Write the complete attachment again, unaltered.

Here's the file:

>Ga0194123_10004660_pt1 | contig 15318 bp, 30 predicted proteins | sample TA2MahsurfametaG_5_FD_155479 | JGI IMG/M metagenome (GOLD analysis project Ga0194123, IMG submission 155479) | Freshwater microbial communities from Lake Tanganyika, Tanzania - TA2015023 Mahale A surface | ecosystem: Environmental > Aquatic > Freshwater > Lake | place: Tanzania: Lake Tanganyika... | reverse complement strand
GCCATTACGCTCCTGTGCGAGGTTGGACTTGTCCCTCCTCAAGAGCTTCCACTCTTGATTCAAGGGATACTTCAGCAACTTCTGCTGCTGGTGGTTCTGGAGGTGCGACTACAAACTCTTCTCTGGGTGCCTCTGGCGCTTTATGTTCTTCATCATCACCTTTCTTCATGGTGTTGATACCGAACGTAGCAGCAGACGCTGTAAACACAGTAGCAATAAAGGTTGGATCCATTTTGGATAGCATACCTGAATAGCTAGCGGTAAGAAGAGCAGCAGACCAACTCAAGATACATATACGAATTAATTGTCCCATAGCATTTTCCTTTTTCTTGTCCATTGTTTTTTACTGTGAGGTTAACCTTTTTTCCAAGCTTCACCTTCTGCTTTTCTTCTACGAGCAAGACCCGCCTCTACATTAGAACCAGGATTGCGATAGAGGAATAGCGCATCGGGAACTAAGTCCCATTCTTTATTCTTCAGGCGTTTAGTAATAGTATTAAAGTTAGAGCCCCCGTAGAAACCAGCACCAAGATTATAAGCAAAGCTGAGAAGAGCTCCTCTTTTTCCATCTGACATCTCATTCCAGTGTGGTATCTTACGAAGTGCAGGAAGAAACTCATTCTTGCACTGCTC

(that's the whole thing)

>Ga0194123_10004660_pt1 | contig 15318 bp, 30 predicted proteins | sample TA2MahsurfametaG_5_FD_155479 | JGI IMG/M metagenome (GOLD analysis project Ga0194123, IMG submission 155479) | Freshwater microbial communities from Lake Tanganyika, Tanzania - TA2015023 Mahale A surface | ecosystem: Environmental > Aquatic > Freshwater > Lake | place: Tanzania: Lake Tanganyika... | reverse complement strand
GCCATTACGCTCCTGTGCGAGGTTGGACTTGTCCCTCCTCAAGAGCTTCCACTCTTGATTCAAGGGATACTTCAGCAACTTCTGCTGCTGGTGGTTCTGGAGGTGCGACTACAAACTCTTCTCTGGGTGCCTCTGGCGCTTTATGTTCTTCATCATCACCTTTCTTCATGGTGTTGATACCGAACGTAGCAGCAGACGCTGTAAACACAGTAGCAATAAAGGTTGGATCCATTTTGGATAGCATACCTGAATAGCTAGCGGTAAGAAGAGCAGCAGACCAACTCAAGATACATATACGAATTAATTGTCCCATAGCATTTTCCTTTTTCTTGTCCATTGTTTTTTACTGTGAGGTTAACCTTTTTTCCAAGCTTCACCTTCTGCTTTTCTTCTACGAGCAAGACCCGCCTCTACATTAGAACCAGGATTGCGATAGAGGAATAGCGCATCGGGAACTAAGTCCCATTCTTTATTCTTCAGGCGTTTAGTAATAGTATTAAAGTTAGAGCCCCCGTAGAAACCAGCACCAAGATTATAAGCAAAGCTGAGAAGAGCTCCTCTTTTTCCATCTGACATCTCATTCCAGTGTGGTATCTTACGAAGTGCAGGAAGAAACTCATTCTTGCACTGCTC